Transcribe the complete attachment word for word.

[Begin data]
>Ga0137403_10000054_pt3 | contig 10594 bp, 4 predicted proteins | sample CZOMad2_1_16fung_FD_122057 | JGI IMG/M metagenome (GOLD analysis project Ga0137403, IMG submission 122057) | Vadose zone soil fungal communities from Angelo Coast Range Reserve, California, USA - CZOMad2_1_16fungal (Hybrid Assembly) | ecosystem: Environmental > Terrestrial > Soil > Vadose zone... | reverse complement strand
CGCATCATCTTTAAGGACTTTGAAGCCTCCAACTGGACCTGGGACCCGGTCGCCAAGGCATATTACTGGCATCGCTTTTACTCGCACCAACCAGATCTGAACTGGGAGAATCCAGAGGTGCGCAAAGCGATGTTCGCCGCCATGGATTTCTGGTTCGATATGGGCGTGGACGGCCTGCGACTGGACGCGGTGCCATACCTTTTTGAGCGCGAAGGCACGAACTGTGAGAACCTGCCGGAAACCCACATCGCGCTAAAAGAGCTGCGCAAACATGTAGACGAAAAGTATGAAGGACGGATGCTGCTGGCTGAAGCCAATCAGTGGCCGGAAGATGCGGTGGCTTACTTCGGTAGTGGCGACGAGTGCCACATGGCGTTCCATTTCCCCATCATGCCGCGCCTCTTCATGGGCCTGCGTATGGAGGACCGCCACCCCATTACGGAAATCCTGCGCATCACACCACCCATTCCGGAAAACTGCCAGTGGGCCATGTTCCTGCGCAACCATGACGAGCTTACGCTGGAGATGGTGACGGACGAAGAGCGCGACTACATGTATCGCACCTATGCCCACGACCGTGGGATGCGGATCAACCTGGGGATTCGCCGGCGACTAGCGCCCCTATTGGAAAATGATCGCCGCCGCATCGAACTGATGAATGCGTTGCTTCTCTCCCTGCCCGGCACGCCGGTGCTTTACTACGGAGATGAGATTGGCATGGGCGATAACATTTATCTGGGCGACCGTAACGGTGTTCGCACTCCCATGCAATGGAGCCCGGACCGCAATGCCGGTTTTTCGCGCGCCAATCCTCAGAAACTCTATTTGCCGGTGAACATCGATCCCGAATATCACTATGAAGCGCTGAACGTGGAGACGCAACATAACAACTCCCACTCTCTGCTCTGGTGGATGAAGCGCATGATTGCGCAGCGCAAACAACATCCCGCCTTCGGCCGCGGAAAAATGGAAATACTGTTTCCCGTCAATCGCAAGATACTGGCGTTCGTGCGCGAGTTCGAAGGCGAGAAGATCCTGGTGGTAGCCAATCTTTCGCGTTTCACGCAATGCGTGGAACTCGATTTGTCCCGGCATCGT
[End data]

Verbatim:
>Ga0137403_10000054_pt3 | contig 10594 bp, 4 predicted proteins | sample CZOMad2_1_16fung_FD_122057 | JGI IMG/M metagenome (GOLD analysis project Ga0137403, IMG submission 122057) | Vadose zone soil fungal communities from Angelo Coast Range Reserve, California, USA - CZOMad2_1_16fungal (Hybrid Assembly) | ecosystem: Environmental > Terrestrial > Soil > Vadose zone... | reverse complement strand
CGCATCATCTTTAAGGACTTTGAAGCCTCCAACTGGACCTGGGACCCGGTCGCCAAGGCATATTACTGGCATCGCTTTTACTCGCACCAACCAGATCTGAACTGGGAGAATCCAGAGGTGCGCAAAGCGATGTTCGCCGCCATGGATTTCTGGTTCGATATGGGCGTGGACGGCCTGCGACTGGACGCGGTGCCATACCTTTTTGAGCGCGAAGGCACGAACTGTGAGAACCTGCCGGAAACCCACATCGCGCTAAAAGAGCTGCGCAAACATGTAGACGAAAAGTATGAAGGACGGATGCTGCTGGCTGAAGCCAATCAGTGGCCGGAAGATGCGGTGGCTTACTTCGGTAGTGGCGACGAGTGCCACATGGCGTTCCATTTCCCCATCATGCCGCGCCTCTTCATGGGCCTGCGTATGGAGGACCGCCACCCCATTACGGAAATCCTGCGCATCACACCACCCATTCCGGAAAACTGCCAGTGGGCCATGTTCCTGCGCAACCATGACGAGCTTACGCTGGAGATGGTGACGGACGAAGAGCGCGACTACATGTATCGCACCTATGCCCACGACCGTGGGATGCGGATCAACCTGGGGATTCGCCGGCGACTAGCGCCCCTATTGGAAAATGATCGCCGCCGCATCGAACTGATGAATGCGTTGCTTCTCTCCCTGCCCGGCACGCCGGTGCTTTACTACGGAGATGAGATTGGCATGGGCGATAACATTTATCTGGGCGACCGTAACGGTGTTCGCACTCCCATGCAATGGAGCCCGGACCGCAATGCCGGTTTTTCGCGCGCCAATCCTCAGAAACTCTATTTGCCGGTGAACATCGATCCCGAATATCACTATGAAGCGCTGAACGTGGAGACGCAACATAACAACTCCCACTCTCTGCTCTGGTGGATGAAGCGCATGATTGCGCAGCGCAAACAACATCCCGCCTTCGGCCGCGGAAAAATGGAAATACTGTTTCCCGTCAATCGCAAGATACTGGCGTTCGTGCGCGAGTTCGAAGGCGAGAAGATCCTGGTGGTAGCCAATCTTTCGCGTTTCACGCAATGCGTGGAACTCGATTTGTCCCGGCATCGT